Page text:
FRESH START ACCOUNTING Definition

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FRESH START ACCOUNTING, upon emergence from bankruptcy, the consolidated financial statements of the "Successor Company" apply the provisions of fresh start accounting in accordance with Generally Accepted Accounting Principles (GAAP). Under fresh start accounting, a new reporting entity, the 'Successor Company', is deemed to be created, and the recorded amounts of assets and liabilities are adjusted to reflect their fair value. As a result, the reported historical financial statements of the 'Predecessor Company' generally are not comparable to those of the "Successor Company".

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MARKET MAKERS is one of the major differences between The NASDAQ Stock Market and other major markets in the U.S. is NASDAQ's structure of competing Market Makers. Market Makers are NASDAQ member firms that use their own capital, research, retail and/or systems resources to represent a stock and compete with each other to buy and sell the stocks they represent. Each Market Maker competes for customer order flow by displaying buy and sell quotations for a guaranteed number of shares. Once an order is received, the Market Maker will immediately purchase for or sell from its own inventory, or seek the other side of the trade until it is executed, often in a matter of seconds.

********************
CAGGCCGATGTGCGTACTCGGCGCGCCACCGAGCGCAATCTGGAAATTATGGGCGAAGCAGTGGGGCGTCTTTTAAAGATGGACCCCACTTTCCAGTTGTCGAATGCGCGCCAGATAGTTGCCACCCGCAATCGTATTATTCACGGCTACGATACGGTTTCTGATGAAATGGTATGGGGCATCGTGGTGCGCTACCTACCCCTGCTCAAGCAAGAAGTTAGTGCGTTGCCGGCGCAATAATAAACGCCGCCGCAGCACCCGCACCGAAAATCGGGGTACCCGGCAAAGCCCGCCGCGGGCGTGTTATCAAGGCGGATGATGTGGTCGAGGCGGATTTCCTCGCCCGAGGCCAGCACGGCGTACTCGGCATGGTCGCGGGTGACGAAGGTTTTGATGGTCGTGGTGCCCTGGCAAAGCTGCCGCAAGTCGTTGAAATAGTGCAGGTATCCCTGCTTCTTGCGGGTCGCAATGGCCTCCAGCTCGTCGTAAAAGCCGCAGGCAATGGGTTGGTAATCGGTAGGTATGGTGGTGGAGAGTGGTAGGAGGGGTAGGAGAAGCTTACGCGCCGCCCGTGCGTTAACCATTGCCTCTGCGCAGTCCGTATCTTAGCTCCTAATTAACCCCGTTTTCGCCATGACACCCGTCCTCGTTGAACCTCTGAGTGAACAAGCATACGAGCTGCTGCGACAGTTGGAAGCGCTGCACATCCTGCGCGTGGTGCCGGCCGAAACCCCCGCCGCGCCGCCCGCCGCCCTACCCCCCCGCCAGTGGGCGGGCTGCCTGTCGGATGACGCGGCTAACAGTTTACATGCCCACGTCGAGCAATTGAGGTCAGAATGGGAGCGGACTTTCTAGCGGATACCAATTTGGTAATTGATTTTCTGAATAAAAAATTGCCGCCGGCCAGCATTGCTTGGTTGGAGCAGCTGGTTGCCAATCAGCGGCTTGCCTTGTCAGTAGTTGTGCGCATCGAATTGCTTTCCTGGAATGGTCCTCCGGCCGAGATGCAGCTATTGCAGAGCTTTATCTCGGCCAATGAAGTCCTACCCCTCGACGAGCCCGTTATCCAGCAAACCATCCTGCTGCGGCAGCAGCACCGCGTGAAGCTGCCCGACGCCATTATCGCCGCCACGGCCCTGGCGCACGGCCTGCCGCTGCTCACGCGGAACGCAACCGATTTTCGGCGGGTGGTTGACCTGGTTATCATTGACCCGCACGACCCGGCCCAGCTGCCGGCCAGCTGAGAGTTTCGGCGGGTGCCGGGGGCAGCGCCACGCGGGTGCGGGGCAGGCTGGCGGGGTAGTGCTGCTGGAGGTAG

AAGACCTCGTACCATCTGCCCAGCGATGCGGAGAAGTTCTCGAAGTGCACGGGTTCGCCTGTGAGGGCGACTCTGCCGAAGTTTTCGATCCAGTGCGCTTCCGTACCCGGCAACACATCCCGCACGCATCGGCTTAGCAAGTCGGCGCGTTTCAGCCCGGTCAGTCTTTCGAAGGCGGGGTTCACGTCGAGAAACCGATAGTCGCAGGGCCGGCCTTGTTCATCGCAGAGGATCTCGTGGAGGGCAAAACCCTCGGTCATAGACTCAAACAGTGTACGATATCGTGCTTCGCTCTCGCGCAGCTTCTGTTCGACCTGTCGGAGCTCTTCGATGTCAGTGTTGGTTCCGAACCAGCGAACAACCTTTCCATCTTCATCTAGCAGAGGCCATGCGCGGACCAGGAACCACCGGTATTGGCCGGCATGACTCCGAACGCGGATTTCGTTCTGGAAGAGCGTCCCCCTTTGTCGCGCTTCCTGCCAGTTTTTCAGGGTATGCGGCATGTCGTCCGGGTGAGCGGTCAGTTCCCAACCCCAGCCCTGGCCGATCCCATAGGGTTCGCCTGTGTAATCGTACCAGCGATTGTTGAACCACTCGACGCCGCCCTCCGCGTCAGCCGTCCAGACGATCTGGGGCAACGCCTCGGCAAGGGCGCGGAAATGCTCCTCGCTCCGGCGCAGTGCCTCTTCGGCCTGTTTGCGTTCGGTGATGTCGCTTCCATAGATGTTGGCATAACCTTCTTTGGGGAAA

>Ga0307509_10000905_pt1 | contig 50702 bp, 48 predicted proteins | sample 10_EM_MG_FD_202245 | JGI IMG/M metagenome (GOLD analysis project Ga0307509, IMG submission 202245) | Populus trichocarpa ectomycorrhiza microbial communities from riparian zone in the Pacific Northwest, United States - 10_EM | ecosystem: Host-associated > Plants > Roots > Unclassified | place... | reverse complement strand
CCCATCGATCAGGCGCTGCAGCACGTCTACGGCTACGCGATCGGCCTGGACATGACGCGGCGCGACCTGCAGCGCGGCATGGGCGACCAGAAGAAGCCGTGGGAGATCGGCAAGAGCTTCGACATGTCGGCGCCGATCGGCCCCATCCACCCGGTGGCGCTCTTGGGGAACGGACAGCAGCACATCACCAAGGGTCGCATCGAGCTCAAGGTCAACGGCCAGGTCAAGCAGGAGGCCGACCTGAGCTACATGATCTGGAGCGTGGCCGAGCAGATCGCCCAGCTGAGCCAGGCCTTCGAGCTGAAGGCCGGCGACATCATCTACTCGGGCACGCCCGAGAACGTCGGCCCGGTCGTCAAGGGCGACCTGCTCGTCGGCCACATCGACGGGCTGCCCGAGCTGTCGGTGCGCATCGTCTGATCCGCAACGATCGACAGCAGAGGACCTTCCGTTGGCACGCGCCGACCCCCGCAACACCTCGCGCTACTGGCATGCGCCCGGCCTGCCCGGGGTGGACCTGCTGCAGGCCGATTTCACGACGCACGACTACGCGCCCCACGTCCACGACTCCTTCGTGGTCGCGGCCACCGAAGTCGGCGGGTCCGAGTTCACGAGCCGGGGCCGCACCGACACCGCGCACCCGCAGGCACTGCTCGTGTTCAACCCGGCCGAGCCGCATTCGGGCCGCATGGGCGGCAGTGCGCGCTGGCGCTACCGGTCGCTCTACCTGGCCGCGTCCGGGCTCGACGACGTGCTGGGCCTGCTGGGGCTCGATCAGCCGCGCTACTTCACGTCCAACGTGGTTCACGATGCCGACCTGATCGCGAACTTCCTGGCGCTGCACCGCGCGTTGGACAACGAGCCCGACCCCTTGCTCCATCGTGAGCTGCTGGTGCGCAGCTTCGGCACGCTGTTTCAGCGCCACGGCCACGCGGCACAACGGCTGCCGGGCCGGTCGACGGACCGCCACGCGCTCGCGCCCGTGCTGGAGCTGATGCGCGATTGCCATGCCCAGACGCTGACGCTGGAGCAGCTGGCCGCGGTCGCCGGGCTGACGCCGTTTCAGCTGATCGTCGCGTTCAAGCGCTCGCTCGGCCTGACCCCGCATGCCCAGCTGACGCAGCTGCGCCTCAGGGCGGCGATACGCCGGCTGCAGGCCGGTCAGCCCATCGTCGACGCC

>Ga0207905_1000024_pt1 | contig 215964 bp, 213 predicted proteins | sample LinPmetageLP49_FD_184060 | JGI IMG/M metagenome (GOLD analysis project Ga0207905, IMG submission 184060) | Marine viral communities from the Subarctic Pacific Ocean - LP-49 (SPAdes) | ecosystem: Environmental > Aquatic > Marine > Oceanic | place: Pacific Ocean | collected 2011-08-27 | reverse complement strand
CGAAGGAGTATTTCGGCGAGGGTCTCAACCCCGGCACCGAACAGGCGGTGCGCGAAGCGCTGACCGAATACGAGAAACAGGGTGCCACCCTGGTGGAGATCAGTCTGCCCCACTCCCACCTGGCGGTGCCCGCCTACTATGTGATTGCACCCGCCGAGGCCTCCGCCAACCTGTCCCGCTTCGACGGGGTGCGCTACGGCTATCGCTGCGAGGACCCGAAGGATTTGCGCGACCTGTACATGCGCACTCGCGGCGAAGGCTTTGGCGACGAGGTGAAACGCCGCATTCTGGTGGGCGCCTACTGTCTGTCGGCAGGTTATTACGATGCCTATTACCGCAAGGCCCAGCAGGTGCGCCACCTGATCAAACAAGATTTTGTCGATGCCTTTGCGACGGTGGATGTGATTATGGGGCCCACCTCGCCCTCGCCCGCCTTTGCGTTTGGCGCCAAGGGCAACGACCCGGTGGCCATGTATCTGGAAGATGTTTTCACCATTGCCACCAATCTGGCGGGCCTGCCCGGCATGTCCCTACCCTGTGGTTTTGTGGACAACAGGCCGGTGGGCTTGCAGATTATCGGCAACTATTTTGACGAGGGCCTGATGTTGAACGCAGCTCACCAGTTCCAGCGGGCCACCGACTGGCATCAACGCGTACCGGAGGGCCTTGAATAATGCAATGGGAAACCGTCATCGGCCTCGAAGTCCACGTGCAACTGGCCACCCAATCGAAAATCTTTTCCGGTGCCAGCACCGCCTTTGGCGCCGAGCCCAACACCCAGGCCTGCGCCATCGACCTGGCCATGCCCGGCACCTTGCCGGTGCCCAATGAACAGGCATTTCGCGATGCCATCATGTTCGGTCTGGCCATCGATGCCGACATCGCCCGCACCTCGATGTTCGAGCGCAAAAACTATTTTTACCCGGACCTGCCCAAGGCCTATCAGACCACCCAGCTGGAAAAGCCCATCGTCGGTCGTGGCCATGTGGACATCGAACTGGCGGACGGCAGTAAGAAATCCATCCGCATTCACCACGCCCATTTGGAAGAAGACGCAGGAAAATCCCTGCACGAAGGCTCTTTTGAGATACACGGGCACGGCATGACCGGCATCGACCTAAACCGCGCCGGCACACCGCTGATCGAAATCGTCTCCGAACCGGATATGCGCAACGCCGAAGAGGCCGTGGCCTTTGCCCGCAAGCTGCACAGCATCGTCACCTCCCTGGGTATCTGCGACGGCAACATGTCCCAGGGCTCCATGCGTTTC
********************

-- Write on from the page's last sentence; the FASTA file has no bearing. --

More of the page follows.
STEPPED COSTS is a cost that increases by a reasonably constant sum each time volume or activity increases by a predictable, constant, multiple. The smallest step costs are variable costs, which increase by a discrete amount each time output or activity increases by one unit. Larger steps will consist of what are, effectively, fixed costs over a particular range of output. Some costs increase, or decrease, in significant steps when output or activity passes certain limits. For instance, if a bus company regularly has more passengers on a route than can be carried by a single vehicle it may be necessary to use an additional bus. Running an additional bus will double the cost of operating on that route. Similarly, a manufacturing firm may have a policy of employing one supervisor for every ten production workers. In which case the firm will need one supervisor for 1-10 employees, two supervisors for 11-20 employees, and so on. So, if demand rises to the point where 21 production employees are required an extra supervisor must be employed. Costs that behave in this way are called stepped costs.

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